The second critique accepts that discussion of human rights issues is legitimate, but asserts that this is an issue to be worked out exclusively by North and South Korea. Here too, we must reject this notion. Would anyone have seriously argued that people being shot for trying to flee former East Germany was an issue solely for the West Germans to address? Was that not an issue that had the potential to affect a number of other countries, and thus justify their concern and involvement?
Events in Korea have an impact on the U.S. and our partners in Asia. Our interests there run deep. South Korea is a great friend of the United States, a close strategic ally, and our 7th-largest trading partner. We are in the process of negotiating a free trade agreement. Furthermore, we have agreed to work together on security issues pertaining to the whole peninsula, and we are committed to South Korea's defense. We cannot simply turn the oversight of our interests over to another nation, and neither can the other countries of northeast Asia.
Finally, there is the argument that focusing on human rights will forestall an agreement that alleviates more immediate security concerns. In the case of North Korea, some urge us to focus only on the nuclear issue, and that any serious mention of human rights will distract the parties involved from reaching an agreement. But the facts prove just the opposite. Indeed, after a significant lapse in the Six Party Talks, the North Koreans announced that they were willing to resume discussions only four days after President Bush met in June of 2005 with Kang Chul-Hwan, a prominent North Korean defector. I would suggest that highlighting human rights, rather than stopping the progression of security talks, reinforced for the North Koreans the United States' commitment to continuing to spotlight the regime's abuses, and made clear that only by returning to the table would the North Koreans have a chance at international legitimacy.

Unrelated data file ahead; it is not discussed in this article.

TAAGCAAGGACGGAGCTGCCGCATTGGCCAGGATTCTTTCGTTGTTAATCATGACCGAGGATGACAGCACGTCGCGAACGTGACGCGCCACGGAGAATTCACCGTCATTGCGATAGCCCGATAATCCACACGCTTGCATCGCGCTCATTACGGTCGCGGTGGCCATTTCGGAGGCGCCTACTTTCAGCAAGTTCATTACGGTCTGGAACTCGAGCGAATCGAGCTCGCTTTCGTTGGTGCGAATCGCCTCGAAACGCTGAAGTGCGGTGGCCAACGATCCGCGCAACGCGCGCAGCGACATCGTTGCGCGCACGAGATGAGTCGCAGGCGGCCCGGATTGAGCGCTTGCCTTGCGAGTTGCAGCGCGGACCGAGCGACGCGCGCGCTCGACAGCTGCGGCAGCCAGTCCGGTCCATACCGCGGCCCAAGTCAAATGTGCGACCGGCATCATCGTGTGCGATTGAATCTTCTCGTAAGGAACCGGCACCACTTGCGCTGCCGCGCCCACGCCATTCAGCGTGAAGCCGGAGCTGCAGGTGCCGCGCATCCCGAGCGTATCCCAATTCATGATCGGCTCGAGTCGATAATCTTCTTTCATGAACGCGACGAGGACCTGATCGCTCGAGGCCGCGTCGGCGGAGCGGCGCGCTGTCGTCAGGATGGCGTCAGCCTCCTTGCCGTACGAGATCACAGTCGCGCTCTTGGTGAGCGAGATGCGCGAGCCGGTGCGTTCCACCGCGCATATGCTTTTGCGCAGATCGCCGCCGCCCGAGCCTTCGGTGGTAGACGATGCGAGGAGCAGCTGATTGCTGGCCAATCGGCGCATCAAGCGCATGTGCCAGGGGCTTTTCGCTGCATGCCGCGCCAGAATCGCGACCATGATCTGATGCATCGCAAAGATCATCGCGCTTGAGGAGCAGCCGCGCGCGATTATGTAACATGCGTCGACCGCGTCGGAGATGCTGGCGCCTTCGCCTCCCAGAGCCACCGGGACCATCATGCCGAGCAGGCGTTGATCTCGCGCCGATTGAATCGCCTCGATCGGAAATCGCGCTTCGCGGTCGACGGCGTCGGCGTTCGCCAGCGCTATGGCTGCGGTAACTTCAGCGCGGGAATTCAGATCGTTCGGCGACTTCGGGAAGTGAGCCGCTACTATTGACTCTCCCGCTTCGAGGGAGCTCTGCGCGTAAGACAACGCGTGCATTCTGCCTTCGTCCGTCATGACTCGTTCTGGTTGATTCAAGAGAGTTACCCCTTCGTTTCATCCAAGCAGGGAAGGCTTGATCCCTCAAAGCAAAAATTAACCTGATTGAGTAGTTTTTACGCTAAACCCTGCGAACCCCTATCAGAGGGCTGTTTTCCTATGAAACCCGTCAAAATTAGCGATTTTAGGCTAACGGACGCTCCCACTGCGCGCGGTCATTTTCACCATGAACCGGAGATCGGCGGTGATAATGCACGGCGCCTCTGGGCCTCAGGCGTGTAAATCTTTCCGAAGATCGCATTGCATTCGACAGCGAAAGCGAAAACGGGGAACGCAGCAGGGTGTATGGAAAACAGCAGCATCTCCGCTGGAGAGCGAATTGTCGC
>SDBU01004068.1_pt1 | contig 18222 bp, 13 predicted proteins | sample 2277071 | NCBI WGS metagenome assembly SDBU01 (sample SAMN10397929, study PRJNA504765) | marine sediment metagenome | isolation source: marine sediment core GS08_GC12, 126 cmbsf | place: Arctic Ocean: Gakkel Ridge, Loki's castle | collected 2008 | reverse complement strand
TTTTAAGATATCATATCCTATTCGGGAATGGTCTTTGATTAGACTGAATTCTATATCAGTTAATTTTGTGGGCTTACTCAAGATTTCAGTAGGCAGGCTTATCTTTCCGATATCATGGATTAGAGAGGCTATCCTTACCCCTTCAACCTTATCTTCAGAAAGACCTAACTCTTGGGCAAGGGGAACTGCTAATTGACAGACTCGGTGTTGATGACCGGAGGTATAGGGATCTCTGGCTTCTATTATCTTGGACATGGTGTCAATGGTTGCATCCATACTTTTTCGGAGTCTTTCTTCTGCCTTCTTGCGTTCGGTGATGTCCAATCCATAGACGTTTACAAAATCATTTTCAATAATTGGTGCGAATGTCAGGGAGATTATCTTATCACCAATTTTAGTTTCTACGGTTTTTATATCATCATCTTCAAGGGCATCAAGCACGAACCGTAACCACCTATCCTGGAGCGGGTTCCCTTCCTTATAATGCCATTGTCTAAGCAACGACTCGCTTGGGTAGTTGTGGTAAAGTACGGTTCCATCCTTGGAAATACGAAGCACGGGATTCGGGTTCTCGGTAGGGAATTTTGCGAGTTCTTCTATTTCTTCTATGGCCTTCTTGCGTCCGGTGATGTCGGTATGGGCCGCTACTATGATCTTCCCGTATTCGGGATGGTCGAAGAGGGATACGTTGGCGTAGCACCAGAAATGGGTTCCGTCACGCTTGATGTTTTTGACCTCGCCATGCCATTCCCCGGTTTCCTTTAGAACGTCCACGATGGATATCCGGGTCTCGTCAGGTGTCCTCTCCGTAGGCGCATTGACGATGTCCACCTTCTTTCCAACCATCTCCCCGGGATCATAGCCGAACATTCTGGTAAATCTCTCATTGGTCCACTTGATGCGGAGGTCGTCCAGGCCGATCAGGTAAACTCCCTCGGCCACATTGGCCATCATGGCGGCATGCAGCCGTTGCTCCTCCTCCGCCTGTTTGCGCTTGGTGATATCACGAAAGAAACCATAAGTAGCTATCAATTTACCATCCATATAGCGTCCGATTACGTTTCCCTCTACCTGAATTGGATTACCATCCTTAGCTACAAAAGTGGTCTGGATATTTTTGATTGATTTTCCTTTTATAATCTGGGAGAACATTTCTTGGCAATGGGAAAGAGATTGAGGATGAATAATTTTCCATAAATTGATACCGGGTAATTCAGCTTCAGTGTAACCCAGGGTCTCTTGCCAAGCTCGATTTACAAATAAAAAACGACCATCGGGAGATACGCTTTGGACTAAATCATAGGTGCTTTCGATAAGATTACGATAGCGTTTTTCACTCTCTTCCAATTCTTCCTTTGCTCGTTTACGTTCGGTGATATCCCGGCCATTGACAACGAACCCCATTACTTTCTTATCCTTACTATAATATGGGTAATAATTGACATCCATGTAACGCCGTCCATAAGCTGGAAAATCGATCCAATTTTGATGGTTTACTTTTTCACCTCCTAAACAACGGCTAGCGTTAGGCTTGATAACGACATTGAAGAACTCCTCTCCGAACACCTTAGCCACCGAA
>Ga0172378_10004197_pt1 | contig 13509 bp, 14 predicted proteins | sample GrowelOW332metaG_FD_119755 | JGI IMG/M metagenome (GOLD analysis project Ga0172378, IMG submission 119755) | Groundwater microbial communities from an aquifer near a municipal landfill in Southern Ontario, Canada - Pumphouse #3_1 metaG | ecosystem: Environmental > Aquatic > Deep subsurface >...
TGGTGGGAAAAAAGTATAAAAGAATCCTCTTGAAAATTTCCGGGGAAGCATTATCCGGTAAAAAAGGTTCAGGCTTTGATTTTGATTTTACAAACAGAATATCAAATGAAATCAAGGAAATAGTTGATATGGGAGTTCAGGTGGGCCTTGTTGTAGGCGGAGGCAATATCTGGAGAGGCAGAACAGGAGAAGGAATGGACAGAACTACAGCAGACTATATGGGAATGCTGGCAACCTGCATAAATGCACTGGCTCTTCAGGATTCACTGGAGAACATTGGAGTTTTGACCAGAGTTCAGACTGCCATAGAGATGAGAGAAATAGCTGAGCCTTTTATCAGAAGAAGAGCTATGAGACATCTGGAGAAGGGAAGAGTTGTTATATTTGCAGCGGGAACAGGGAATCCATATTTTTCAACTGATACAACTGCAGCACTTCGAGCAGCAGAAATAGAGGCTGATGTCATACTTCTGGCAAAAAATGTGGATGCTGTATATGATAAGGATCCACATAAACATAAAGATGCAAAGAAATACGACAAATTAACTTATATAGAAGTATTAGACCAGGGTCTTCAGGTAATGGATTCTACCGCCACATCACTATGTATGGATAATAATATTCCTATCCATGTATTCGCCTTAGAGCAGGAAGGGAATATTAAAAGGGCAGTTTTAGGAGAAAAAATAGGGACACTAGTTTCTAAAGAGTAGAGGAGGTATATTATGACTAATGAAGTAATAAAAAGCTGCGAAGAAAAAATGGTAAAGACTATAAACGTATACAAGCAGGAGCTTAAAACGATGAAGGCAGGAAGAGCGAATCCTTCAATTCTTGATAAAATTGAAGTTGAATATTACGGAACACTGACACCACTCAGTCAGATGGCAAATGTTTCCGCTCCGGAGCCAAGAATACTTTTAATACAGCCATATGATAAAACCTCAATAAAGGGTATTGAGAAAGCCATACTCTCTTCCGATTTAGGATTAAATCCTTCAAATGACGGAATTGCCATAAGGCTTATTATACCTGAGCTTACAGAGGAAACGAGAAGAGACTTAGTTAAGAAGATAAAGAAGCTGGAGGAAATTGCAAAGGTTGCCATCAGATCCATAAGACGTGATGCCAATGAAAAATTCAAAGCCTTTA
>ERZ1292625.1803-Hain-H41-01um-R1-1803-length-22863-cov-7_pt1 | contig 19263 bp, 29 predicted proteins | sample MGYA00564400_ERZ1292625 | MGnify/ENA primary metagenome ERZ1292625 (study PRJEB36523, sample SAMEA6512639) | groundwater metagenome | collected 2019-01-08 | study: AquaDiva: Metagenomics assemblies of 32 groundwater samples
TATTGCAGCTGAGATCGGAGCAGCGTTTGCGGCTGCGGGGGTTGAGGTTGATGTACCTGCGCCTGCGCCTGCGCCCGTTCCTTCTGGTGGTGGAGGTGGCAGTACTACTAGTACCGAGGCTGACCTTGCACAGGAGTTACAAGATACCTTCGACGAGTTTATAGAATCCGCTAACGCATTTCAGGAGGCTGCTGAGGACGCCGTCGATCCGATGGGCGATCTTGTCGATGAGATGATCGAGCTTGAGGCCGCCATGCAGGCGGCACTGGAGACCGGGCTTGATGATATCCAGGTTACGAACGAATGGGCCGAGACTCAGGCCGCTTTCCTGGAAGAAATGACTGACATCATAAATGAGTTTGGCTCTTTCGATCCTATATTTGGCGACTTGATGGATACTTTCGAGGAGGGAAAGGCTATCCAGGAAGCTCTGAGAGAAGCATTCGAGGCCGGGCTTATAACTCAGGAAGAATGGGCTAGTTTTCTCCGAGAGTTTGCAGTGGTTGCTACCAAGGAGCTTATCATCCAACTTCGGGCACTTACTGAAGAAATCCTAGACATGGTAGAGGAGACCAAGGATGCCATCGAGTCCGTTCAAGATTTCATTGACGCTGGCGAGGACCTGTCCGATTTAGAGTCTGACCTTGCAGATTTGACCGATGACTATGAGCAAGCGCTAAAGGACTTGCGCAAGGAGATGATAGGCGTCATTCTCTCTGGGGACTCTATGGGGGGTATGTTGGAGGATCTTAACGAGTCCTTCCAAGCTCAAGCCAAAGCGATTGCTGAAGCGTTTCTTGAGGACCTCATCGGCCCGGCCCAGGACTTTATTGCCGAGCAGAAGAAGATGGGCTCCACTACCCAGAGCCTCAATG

History has shown that there is nothing contradictory or incoherent with an approach that has as one of its components a discussion of human rights. Speaking with clarity on this issue does not prevent or even discourage progress on immediate security concerns.
Consider the Helsinki Final Act, an agreement signed by 35 governments in 1975, at the crossroads of the standoff between the United States and the former Soviet Union. Helsinki placed issues in three primary baskets: political-military, economic, and human rights -- human rights and security issues were linked. Initially the third basket did not receive much attention. But it would play a decisive role in opening up the Soviet Union and its client regimes. Exchanges of people, high-level visits, and the support to those who wished to emigrate exposed the pretensions of the authoritarians to the world. Furthermore, the third basket actually supported dissent more directly by creating committees in each state that monitored progress toward Helsinki goals.
There are key differences between conditions that led to Helsinki and the situation today on the Korean Peninsula. The Soviet Union had significant trade with the rest of the world and it was viewed as beneficial to all parties that this be expanded. There also was a pre-existing diplomatic relationship among the parties. These conditions and incentives are not all present in case of North Korea, but the accord nonetheless shows that we can address security and human rights at the same time. As Scoop Jackson -- patron of freedom in the last century -- often said, "If you believe in the cause of freedom, then proclaim it, live it and protect it, for humanity's future depends upon it."